Sunday

Them and Us


Schindler’s List by Thomas Keneally, 1982, is fiction.  It is a novel.  It’s a creation, designed by Keneally.  This book is loosely constructed from about 50 of Oskar Schindler’s survivors of the holocaust.  A story based on actual events, no fuzzy line here, it is, fiction. But if, say, Keneally went undercover as Schindler’s business cohort for several weeks, excused himself from duty, returned to wearing a journalist’s hat, and then wrote a story about the 50 nonfiction Schindler survivors, then we might have cause for ambiguity. 

Albeit for instance, there are sentences in this work where Keneally writes, “We know, for example, that it distressed Frau Schindler that her son, like his father, was a negligent Catholic.”  The, “We know,” is drawn from nonfiction research yet the book, fiction.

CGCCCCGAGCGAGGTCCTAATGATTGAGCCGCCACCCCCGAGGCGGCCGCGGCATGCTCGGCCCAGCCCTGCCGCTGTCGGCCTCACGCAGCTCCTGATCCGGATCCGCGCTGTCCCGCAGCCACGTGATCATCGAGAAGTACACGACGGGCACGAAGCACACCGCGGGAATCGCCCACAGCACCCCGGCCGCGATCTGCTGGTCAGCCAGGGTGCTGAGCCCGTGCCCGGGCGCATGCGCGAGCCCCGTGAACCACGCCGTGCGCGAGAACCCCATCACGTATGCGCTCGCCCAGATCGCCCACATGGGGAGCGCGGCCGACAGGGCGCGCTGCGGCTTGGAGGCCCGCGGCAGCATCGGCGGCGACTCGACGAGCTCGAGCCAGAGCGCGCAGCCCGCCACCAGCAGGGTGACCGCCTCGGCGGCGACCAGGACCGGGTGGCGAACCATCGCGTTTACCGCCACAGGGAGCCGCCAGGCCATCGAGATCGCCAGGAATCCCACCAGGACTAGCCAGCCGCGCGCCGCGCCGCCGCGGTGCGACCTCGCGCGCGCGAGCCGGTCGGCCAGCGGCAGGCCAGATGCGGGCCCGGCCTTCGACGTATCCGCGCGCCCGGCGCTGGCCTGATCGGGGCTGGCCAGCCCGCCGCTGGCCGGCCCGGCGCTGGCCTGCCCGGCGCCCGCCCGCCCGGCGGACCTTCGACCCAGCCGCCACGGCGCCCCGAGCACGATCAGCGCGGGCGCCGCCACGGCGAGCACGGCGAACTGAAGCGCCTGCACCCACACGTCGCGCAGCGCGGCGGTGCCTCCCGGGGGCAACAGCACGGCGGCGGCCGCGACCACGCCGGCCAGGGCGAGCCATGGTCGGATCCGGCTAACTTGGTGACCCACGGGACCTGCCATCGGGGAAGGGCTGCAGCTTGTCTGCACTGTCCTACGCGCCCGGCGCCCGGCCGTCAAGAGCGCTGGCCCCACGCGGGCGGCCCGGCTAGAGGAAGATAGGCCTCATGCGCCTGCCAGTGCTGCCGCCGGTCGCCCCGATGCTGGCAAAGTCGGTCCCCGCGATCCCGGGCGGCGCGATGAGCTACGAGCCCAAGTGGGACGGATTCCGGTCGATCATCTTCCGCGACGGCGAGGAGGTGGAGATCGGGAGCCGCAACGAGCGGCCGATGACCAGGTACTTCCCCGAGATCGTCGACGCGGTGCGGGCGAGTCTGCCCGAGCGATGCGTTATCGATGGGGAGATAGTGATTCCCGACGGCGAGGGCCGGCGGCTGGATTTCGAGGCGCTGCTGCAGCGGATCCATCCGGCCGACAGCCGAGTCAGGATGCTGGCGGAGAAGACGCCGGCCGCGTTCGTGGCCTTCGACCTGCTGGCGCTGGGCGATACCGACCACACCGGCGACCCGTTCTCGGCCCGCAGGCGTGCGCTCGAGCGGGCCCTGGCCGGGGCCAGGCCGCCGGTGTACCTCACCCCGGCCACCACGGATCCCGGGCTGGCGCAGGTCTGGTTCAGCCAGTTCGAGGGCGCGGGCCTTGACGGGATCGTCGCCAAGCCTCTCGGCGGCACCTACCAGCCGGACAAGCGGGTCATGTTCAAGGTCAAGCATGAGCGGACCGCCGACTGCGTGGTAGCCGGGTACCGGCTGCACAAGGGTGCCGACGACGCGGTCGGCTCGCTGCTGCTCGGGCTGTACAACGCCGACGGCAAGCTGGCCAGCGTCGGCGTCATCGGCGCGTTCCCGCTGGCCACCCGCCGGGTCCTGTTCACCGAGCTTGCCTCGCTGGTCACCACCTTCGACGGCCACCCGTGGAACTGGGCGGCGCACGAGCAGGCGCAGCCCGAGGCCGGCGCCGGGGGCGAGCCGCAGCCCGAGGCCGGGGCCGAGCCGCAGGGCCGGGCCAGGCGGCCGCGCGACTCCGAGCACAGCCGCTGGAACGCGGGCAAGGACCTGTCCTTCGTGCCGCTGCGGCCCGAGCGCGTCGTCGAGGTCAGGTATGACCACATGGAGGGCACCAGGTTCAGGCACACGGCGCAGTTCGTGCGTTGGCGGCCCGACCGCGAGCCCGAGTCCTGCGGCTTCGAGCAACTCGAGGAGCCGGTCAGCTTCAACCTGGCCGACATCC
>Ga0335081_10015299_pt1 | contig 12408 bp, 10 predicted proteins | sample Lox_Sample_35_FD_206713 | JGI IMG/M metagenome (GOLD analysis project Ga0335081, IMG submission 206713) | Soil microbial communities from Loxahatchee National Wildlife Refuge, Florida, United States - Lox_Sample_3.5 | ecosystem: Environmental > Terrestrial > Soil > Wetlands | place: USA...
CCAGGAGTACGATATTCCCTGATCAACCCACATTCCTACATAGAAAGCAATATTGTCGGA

Schindler’s List by Keneally isn’t only fact filled fiction, I think it’s good. 

Anyway, how can we be a whole, modern people, while knowing this holocaust happened, so, recently?

Permanent yellow stripes on their bodies, ovens…it can’t help but give you pause, as a human being?  No? 

Do let us pause and let us consider, for if it is not us the next time it will be, as we are us and we are them.



Sheila Cull
Twin Cull ©